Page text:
By Jane Sutton
GUANTANAMO BAY US NAVAL BASE, Cuba (Reuters) - A train wreck in the United States disrupted Internet connections to the Guantanamo Bay U.S. Naval base on Tuesday and caused a one-day delay in pretrial hearings for five prisoners accused of launching the September 11 attacks.
Hearings had been scheduled to begin on Wednesday for the alleged mastermind of the hijacked plane attacks, Khalid Sheikh Mohammed, and four others facing death penalty charges of mass murder, terrorism and conspiring with al Qaeda.
The train derailment in the Baltimore, Maryland, area that killed two young women knocked out fiber optic lines that are part of the wire-and-satellite network providing communications to the remote U.S. Naval base in eastern Cuba, said Captain Robert Durand, a spokesman for the Guantanamo detention operation.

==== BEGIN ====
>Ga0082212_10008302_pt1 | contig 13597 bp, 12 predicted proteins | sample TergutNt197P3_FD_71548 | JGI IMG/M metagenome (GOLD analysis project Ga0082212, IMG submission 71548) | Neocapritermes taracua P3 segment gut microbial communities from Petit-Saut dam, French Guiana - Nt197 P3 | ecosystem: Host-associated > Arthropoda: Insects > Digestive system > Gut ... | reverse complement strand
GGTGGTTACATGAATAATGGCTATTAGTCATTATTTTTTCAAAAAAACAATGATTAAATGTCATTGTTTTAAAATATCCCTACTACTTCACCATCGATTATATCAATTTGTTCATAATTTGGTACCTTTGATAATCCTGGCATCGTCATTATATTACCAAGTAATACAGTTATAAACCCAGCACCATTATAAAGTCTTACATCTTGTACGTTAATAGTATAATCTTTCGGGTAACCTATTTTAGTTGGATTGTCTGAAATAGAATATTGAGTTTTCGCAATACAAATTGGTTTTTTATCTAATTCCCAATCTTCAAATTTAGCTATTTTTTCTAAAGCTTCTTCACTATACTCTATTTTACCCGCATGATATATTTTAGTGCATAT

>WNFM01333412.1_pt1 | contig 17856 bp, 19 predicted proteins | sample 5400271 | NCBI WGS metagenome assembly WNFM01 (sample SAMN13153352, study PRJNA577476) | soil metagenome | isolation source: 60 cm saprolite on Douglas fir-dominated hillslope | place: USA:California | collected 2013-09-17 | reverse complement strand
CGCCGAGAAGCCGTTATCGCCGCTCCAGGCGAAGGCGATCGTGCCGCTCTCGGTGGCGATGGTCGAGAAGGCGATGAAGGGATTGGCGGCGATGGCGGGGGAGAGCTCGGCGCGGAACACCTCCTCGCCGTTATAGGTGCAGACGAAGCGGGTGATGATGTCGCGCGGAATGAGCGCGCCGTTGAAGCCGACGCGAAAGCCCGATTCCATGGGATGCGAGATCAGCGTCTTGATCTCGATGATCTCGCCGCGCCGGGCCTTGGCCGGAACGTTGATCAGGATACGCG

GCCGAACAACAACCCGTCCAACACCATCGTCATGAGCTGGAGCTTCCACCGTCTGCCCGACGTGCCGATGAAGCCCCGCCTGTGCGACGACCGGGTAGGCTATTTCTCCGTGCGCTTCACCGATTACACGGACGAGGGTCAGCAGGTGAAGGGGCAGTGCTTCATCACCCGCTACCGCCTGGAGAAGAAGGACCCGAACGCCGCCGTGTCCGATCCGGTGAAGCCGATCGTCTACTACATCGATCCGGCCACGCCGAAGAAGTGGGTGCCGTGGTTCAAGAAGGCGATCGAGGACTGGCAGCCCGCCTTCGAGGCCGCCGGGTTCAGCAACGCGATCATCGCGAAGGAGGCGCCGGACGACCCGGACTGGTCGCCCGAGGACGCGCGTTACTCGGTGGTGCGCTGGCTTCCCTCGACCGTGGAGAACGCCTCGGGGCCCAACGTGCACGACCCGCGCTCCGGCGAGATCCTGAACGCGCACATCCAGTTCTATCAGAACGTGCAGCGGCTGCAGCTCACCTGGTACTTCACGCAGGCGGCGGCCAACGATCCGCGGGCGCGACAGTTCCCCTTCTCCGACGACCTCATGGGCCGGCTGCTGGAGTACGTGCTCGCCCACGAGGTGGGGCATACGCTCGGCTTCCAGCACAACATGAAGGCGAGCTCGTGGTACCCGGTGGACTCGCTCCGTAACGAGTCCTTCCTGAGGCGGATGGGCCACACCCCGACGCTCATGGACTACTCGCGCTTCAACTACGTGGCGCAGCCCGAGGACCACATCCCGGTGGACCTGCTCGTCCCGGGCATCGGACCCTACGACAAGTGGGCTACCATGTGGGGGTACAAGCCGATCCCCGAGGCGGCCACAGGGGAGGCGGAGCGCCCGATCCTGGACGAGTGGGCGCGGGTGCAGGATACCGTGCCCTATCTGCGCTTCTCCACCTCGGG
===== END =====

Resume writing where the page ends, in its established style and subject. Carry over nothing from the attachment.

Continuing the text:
That left defense lawyers and prosecutors at the base temporarily unable to access email and electronic legal files. Defense lawyers said the network breakdown had drastically interrupted preparations for the hearings, and filed an emergency request for a delay.
The judge, Army Colonel James Pohl, postponed the start of the hearings until Thursday. The session was scheduled to last six days to address secrecy rules governing the trials, among other issues.
The United States maintains an economic embargo on Cuba that is intended to put pressure on the island's communist government and there are no communications links between the U.S. base and the rest of Cuba.
Satellites relay phone and Internet signals to and from the base, linking it with communications networks in Maryland and Maine. The Maryland link was expected to be fully restored by Tuesday evening, Durand said.
The hearings could face additional disruption from Tropical Storm Isaac, which formed in the Atlantic Ocean east of the Lesser Antilles. It was forecast to strengthen as it moved into the Caribbean Sea by Thursday, and could threaten Guantanamo as a hurricane on Saturday, the U.S. National Hurricane Center said.
(Edited by Doina Chiacu)
IRS Commissioner: Sorry Thieves Stole Your Personal Info From Us, But We Can't Really Protect You In The Future | Katie Pavlich